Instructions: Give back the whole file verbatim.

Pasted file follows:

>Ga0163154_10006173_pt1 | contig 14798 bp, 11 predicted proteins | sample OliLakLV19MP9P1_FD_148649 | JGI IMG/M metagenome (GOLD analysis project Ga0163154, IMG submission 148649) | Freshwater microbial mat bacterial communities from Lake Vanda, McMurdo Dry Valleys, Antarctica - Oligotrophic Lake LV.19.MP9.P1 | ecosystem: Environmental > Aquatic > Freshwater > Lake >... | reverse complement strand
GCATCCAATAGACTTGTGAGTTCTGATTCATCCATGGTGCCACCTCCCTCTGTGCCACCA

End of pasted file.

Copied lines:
>Ga0163154_10006173_pt1 | contig 14798 bp, 11 predicted proteins | sample OliLakLV19MP9P1_FD_148649 | JGI IMG/M metagenome (GOLD analysis project Ga0163154, IMG submission 148649) | Freshwater microbial mat bacterial communities from Lake Vanda, McMurdo Dry Valleys, Antarctica - Oligotrophic Lake LV.19.MP9.P1 | ecosystem: Environmental > Aquatic > Freshwater > Lake >... | reverse complement strand
GCATCCAATAGACTTGTGAGTTCTGATTCATCCATGGTGCCACCTCCCTCTGTGCCACCA